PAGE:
I'll finally wrap up the story I began here, and continued here.
First, the conclusion of the scripture union wildness and broken pillow:
I spoke to the kids about being respectful and all that stuff, they were very receptive and understanding.
Now on to the conclusion of the Youth Club spear-throwing event. I gathered the huge sticks and walked into the church hall, gathering kids along the way. I announced that all the games were to stop and everyone gather around.
As I stood there with about 10 of those sticks, almost trembling from frustration, I just started talking. Not yelling, but talking, in the most stern voice I've ever heard come out of my mouth. I mentioned all the negative aspects of their actions, the worse things that could have happened, (injuring someone in the yard or house if they broke a window) and the legal trouble they could be in if someone pressed charges (I spoke of all the most horrible things that could have happened to get them shaking in their wellies). I finished up by talking about how disappointed I was and that I expected the guilty parties to apologize, and that they would be completely forgiven.
As I spoke, I looked out at their faces and realized they were seriously scared of me, in a good way. They were all standing, and I don't think I saw much movement at all, at times I wondered if they were still breathing.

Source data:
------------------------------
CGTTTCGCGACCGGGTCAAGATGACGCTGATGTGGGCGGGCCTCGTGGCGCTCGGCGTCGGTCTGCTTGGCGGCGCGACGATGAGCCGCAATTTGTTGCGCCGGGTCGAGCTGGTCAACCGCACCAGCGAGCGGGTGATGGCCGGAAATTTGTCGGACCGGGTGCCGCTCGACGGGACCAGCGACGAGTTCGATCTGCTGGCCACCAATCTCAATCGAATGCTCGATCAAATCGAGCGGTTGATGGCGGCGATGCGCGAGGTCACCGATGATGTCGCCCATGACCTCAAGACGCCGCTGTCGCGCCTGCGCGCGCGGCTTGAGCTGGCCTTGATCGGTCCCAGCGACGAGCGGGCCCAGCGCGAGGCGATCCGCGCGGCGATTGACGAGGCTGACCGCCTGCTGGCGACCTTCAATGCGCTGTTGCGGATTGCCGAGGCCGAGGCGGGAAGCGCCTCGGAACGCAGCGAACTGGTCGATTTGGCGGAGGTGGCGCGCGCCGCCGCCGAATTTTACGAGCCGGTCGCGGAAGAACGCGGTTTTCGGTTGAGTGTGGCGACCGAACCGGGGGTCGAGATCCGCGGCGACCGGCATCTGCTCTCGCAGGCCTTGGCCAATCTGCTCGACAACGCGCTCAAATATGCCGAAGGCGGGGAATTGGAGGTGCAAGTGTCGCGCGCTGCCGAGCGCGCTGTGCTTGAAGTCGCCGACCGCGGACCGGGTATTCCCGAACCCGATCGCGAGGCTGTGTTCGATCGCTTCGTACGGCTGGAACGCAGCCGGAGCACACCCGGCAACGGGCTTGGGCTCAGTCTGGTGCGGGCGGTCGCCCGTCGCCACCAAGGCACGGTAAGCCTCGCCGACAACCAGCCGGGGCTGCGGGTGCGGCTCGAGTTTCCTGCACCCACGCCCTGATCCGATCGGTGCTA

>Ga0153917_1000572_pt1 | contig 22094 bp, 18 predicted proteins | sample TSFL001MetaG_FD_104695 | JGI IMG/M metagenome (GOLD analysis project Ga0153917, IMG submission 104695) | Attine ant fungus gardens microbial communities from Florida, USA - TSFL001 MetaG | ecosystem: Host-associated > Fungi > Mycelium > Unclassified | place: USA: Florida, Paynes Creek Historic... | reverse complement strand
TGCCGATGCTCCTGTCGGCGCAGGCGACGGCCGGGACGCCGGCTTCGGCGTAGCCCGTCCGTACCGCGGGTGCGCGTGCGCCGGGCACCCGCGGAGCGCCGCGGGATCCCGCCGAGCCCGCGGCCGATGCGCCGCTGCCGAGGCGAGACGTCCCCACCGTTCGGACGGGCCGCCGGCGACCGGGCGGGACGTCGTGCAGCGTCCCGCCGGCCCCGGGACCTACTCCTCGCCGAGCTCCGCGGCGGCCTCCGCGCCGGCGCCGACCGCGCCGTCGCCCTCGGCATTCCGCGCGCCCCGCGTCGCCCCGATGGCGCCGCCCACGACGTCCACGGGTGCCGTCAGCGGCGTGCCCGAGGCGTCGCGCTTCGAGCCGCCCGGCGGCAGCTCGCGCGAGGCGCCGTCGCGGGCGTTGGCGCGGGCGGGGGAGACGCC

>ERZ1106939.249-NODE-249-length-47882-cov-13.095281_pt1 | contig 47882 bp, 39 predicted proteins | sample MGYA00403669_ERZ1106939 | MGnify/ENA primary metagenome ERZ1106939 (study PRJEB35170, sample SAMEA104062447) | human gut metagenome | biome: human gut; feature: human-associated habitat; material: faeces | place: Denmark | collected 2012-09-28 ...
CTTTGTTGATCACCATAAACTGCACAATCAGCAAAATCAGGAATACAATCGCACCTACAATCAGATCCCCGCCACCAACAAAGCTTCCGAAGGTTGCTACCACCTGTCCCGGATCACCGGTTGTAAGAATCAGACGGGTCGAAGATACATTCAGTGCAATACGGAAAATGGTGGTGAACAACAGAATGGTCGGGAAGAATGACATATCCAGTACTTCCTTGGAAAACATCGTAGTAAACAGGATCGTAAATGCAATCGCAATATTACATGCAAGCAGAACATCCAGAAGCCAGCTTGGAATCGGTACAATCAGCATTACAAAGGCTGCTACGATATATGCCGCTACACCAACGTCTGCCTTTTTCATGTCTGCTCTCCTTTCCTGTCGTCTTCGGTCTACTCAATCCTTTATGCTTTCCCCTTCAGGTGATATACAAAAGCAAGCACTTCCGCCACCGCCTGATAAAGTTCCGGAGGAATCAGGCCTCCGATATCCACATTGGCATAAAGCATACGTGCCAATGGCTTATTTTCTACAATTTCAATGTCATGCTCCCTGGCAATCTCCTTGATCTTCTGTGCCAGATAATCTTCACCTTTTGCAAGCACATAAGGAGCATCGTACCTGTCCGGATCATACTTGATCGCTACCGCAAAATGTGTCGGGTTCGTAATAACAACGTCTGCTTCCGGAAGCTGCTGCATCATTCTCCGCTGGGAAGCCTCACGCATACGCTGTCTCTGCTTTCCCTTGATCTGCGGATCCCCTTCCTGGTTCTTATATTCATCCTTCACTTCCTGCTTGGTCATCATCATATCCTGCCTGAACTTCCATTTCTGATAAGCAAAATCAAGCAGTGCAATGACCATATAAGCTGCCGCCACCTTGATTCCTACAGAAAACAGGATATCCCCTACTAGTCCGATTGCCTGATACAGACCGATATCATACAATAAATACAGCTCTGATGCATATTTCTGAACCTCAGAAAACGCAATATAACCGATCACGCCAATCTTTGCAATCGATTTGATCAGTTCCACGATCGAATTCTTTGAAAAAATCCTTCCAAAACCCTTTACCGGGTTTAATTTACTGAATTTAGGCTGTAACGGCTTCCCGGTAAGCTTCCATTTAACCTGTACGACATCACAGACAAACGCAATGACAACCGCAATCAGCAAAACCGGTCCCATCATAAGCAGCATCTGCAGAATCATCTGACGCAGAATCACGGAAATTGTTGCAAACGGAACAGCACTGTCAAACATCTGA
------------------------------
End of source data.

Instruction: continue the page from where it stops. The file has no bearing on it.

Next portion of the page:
I finished and told them Youth Club was ending early. After most people had left, one boy came up to me, confessed, and apologized. During the week, the three other boys apologized as well. I made sure they knew they were forgiven and discussed when we would go to the ladies house so they could apologize to her.
A few realizations came out of these happenings:
-It wasn't anger that was so overwhelming when I first found out about the spear-throwing, but disappointment. I was so disappointed because I care for them so much and want to see them grow and mature, especially in their understanding of who God is and what he desires for their lives; and I don't want to see them screw up. (I also realize how much like a parent I sound)
-When the boys apologized, and when I found out other kids were encouraging them to do so and expressing their concern for what happened, I found myself feeling a huge sense of pride. I was proud of the positive changes that we're witnessing in these kids lives; not as a result of anything we've done, but because of God's love working in their hearts.
-In hindsight, we're realizing we needed something like this to happen to secure an understanding of the role of authority we have to play in their lives. I think up until this, the kids were unclear on how to view us: equal? older friend? authority figure? Now they have a better understanding of our relationship with them: we are their friend, but we are also in a position of authority and we will enforce the rules and encourage them to do what is right.
-We had a great opportunity to display what forgiveness looks like in real life.
-I am so grateful to have an amazing husband who is a fabulous teammate. It was confirmed yet again that there's no way I could do this without him.